My friend Steve Hamm is a Senior Writer at Business Week who blogs about innovation, globalization and leadership in his blog Globespotting. He recently had the good fortune to interview the Dalai Lama, Tibet’s exiled spiritual leader whose words and practice resonate globally, especially in the West. Steve asked the Dalai Lama a number of questions about the global financial crisis. Here’s an excerpt (read Steve’s entire post here).
–On the obsession with money:
“There are those people who are only concerned with money: It’s just money, money, money, money. With such people, since the money crisis happened, there are much disturbances. Of course, money is important. Without money you can’t survive. However, it is not the only measure of value. We have other values: The happy family, compassionate family, the family full of affection, and the compassionate community. Those people have much less disturbances due to this money crisis. Therefore, this global economic crisis reminds us you should find some other values. Money value alone is not very certain. It’s a limitation.”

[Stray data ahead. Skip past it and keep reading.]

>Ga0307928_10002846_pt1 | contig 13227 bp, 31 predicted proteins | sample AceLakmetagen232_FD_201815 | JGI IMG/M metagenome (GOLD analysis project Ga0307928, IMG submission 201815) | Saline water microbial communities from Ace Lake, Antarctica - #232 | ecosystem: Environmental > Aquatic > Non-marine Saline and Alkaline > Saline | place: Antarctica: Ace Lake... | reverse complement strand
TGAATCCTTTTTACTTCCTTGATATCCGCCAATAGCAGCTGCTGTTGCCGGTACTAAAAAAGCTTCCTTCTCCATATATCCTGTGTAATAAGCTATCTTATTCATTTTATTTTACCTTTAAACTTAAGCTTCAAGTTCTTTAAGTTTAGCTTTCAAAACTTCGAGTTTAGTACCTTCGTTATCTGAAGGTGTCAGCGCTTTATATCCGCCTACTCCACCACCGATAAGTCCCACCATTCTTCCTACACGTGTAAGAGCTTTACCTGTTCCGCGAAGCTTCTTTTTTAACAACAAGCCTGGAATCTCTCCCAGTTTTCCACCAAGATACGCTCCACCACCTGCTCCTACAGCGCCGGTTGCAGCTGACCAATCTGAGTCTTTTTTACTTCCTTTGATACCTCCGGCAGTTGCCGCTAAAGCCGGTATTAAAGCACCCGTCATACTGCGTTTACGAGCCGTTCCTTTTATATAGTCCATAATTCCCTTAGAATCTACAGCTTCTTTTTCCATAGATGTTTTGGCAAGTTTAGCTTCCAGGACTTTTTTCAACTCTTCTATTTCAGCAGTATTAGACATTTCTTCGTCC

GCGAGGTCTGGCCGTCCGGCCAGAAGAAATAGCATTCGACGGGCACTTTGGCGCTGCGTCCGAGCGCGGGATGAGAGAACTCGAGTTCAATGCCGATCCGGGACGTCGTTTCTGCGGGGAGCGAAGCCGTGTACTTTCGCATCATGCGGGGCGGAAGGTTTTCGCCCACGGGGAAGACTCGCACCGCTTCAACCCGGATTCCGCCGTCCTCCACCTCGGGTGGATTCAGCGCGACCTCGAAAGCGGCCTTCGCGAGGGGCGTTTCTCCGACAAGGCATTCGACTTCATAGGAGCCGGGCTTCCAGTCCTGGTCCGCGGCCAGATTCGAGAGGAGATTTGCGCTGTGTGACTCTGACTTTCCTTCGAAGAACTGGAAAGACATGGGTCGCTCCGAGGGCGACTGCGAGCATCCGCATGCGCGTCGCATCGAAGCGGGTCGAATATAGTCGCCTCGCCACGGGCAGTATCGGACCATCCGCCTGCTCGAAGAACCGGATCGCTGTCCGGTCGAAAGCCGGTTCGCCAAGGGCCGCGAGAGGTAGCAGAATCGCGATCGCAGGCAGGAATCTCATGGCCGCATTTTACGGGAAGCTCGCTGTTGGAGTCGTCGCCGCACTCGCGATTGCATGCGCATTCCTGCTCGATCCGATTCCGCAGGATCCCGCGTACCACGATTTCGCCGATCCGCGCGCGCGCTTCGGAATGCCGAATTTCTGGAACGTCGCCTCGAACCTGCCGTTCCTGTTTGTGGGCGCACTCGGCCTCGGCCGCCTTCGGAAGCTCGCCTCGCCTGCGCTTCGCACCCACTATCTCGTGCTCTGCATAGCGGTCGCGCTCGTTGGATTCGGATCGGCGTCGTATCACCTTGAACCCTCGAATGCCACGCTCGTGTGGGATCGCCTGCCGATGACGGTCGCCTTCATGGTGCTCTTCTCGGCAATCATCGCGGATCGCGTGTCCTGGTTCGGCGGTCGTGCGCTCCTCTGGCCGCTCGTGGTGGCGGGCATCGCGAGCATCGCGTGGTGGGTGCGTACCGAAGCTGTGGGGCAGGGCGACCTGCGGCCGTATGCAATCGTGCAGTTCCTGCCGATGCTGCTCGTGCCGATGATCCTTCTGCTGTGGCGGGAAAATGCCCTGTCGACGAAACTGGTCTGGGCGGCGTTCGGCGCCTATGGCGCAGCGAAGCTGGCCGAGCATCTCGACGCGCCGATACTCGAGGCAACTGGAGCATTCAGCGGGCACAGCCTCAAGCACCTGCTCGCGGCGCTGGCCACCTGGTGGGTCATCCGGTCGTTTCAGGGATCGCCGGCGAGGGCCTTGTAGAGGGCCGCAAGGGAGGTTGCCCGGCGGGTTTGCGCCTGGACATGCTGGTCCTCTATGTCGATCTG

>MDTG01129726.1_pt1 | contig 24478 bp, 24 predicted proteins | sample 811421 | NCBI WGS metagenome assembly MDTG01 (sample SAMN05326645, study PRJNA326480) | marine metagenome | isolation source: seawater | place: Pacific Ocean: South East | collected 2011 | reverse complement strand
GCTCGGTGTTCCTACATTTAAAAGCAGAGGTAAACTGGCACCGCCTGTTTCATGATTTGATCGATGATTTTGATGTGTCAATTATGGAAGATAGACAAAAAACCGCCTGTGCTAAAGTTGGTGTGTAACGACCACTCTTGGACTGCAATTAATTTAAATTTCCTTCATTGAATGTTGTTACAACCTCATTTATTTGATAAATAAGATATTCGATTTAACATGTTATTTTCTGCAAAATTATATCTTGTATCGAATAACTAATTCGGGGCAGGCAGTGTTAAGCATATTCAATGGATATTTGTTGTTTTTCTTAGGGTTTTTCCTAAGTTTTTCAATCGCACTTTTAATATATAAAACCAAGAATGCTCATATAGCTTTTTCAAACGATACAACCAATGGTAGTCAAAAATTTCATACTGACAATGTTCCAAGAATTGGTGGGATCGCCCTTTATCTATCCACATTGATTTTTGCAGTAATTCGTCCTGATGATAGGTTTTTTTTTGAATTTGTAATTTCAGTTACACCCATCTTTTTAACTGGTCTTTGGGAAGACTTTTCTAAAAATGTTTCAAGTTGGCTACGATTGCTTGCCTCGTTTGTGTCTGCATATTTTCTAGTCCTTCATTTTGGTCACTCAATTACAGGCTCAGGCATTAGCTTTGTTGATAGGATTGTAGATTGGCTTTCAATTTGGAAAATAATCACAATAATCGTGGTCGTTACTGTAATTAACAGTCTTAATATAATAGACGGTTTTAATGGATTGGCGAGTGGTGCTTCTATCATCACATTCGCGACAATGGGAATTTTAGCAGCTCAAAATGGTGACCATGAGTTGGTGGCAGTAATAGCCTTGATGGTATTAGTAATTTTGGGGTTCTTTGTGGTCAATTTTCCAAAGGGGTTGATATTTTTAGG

–How people who have lost jobs and savings should deal with their anger:
“Realistically, now, the tragedy has already happened. Instead of more frustration and anger, now think about other alternatives. Make an effort. That’s better. There’s a Tibetan saying: Nine times failure, nine times effort, without discouraging oneself.”
I’m going to make a sign of these words and put it on my wall. The economic crisis has impacted most of the people I know, and has caused a seismic shift in our lives that we are all trying hard to navigate: having less than we had before, having lost quite a bit – whether jobs, homes, status, self-image, the ingrained idea of what was supposed to be. The Dalai Lama’s use of the word “failure” seems to me to be without blame, a big key to moving forward productively, “without discouraging oneself”. “Failure” is part of the deal, as is effort, often over and over, as we learn, and finally find a path through.
*Phil Borges is an amazing photographer whose has photographed extensively in Tibet. Check out his moving book Tibetan Portrait: The Power of Compassion and his talk on TED about documenting endangered cultures.